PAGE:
Generating power at night

Generating power at night
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On Sun, 21 May 2017 21:38:09 -0400, Seymore4Head
I was thinking that if you have excess power in the daytime you could use the electricity to lift a weight that could drive a flywheel at night.
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On 5/21/2017 9:39 PM, Seymore4Head wrote:

calculated loss? How is it better than battery storage?
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On 5/21/2017 6:57 PM, Ed Pawlowski wrote:

Isn't that the way pumped water storage works? Loss is irrelevant if you have excess daytime energy and insufficient nighttime energy...and a big hill and lotsa water...and massive load.
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On 5/21/2017 10:20 PM, mike wrote:

It is only irrelevant if the excess daytime generation exceeds the night consumption. If your generation excess equals 100% of the night time use but you use 50% of that to power the weight lift, you run out of power. Efficiency is a factor. If you make enough to lift the weight and carry 100% of the night load, then no, not a factor.
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On 05/21/2017 09:22 PM, Ed Pawlowski wrote:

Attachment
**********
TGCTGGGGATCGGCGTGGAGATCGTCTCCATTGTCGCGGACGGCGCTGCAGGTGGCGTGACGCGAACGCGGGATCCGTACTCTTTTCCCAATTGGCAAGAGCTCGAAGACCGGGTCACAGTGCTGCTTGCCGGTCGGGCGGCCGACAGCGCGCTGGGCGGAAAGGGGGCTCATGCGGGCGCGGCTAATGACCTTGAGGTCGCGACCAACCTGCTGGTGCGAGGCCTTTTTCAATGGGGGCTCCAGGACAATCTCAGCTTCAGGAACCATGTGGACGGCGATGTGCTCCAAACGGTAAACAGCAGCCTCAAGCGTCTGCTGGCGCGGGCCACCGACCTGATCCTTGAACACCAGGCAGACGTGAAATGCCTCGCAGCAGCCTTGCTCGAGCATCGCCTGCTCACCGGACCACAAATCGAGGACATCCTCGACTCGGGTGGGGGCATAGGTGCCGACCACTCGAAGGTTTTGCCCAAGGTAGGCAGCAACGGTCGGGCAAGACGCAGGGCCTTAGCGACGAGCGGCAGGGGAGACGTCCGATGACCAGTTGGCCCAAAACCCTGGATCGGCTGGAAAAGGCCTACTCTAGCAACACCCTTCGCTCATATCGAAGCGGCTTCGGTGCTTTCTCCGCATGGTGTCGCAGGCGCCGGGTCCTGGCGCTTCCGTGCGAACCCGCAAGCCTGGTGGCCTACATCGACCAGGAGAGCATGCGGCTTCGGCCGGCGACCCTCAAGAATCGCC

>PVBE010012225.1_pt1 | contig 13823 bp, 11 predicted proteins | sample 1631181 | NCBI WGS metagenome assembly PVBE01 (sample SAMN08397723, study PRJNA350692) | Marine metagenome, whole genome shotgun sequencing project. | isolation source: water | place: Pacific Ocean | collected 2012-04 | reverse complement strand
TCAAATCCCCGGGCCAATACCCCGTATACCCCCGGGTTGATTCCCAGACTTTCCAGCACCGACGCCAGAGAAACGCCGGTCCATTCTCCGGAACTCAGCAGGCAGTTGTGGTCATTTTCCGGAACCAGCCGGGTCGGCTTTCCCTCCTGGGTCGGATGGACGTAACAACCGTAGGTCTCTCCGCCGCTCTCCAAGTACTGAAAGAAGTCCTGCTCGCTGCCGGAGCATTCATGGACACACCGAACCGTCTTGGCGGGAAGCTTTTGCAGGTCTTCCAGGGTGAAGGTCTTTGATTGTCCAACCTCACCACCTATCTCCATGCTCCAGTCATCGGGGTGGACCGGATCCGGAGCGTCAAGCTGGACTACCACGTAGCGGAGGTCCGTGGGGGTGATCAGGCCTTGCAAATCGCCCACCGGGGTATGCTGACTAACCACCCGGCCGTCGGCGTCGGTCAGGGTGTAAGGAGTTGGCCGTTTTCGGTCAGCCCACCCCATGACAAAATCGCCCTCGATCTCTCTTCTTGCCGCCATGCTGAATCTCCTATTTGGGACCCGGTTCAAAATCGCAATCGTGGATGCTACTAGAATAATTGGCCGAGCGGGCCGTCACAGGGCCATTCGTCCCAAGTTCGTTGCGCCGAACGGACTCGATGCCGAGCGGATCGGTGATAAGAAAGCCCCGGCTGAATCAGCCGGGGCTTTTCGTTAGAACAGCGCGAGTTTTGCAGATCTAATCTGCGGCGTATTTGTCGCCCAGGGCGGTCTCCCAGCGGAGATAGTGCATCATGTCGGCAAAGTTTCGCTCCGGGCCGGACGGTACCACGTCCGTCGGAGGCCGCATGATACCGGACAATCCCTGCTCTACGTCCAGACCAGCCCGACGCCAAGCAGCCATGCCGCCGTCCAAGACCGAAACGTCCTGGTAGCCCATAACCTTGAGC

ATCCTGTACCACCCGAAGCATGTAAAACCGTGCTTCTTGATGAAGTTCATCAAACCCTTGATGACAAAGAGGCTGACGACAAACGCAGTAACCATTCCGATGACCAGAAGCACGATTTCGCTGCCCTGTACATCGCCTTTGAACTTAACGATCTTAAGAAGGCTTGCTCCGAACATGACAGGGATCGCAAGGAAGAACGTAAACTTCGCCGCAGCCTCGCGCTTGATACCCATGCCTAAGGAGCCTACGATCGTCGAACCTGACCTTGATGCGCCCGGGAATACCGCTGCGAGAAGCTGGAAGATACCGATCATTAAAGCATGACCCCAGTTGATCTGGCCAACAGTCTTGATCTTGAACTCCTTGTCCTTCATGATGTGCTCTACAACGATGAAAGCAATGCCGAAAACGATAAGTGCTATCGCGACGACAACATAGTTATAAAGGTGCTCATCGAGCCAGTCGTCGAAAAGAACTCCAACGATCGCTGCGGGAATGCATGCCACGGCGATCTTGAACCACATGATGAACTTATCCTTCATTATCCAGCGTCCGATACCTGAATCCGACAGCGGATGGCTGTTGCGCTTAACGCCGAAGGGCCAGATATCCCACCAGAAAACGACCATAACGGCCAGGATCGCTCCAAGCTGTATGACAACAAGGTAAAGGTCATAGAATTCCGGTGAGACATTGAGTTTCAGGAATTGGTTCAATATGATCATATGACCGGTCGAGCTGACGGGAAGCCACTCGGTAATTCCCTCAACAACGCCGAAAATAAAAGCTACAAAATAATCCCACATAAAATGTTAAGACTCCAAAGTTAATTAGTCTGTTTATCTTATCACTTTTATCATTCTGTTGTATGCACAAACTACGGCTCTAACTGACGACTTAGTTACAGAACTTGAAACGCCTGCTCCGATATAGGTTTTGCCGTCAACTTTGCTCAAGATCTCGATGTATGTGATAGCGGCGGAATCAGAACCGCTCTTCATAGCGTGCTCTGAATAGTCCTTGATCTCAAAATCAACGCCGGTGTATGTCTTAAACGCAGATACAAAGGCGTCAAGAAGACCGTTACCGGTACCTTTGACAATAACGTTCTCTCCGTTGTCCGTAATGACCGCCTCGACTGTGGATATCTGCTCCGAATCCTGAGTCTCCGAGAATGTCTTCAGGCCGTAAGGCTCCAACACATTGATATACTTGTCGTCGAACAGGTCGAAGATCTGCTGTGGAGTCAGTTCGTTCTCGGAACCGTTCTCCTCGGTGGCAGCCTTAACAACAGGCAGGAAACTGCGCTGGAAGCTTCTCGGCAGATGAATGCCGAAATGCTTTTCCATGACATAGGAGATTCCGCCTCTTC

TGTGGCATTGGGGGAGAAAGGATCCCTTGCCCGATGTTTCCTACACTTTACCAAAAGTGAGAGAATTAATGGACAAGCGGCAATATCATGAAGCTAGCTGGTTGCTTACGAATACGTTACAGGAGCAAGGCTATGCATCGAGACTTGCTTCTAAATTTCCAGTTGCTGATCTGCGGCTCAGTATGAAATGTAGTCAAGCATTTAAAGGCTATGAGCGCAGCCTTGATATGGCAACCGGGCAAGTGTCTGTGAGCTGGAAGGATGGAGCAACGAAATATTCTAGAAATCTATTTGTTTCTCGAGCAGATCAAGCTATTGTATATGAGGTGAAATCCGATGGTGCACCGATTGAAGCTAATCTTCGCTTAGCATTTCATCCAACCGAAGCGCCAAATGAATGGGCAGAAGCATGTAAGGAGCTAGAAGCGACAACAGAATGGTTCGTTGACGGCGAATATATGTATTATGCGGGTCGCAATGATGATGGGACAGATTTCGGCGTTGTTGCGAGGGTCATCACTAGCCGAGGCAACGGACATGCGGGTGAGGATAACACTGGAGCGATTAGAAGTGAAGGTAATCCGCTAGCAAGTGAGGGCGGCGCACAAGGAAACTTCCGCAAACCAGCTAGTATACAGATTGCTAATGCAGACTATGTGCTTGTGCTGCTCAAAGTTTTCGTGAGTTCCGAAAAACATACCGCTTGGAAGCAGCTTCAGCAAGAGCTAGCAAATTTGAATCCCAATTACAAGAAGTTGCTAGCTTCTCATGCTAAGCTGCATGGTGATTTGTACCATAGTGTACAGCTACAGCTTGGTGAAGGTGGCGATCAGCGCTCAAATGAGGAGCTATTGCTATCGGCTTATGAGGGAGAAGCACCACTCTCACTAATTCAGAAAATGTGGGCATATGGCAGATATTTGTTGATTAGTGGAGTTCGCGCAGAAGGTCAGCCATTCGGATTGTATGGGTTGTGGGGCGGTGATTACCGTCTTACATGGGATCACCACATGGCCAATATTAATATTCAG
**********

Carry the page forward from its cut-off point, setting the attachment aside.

http://www.wbur.org/bostonomix/2016/12/02/northfield-mountain-hydroelectric-station
The company I worked for installed the Trabon lubrication system before the system went operational and I tagged along with the crew one day on the excuse that I was going to check the controllers. It was impressive if nothing else. It was also a little eerie to know the lake was on top of you with only the penstocks keeping you dry.
I was sort of jealous. They had workstations scattered throughout with every Rigid tool know to man. That was over 40 years ago and I imagine the shine has worn off a bit.
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On 5/21/2017 8:22 PM, Ed Pawlowski wrote:

What's the efficiency of pumped water? What's the (end to end) efficiency of electrochemical battery storage? Depreciation/maintenance? Environmental impact?
The U.S. Department of Energy has big plans for battery systems like this. Pumped hydro is the most cost-effective way to store electricity. Ninety-nine percent of the bulk electric storage in the world is pumped hydro, and by 2050 the department wants to nearly double the amount now produced: enough to serve nearly 25 million homes.
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The only efficiencies that come into play are the frictional losses and motor efficiency of the winch, and the frictional losses in the flywheel mechanism. all the rest of the energy expended lifting the weight is recouped as the weight falls.
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On Monday, May 22, 2017 at 11:26:29 AM UTC-4, snipped-for-privacy@snyder.on.ca wrote:

There's more to efficiency than that. What about the losses going from electric energy to mechanical in the motor/generator and then again when the process is reversed? That's significant. Losses in wiring, not so significant if it's a small home size system, but if it's over any distance, then it is.
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On 5/22/2017 12:01 PM, trader_4 wrote: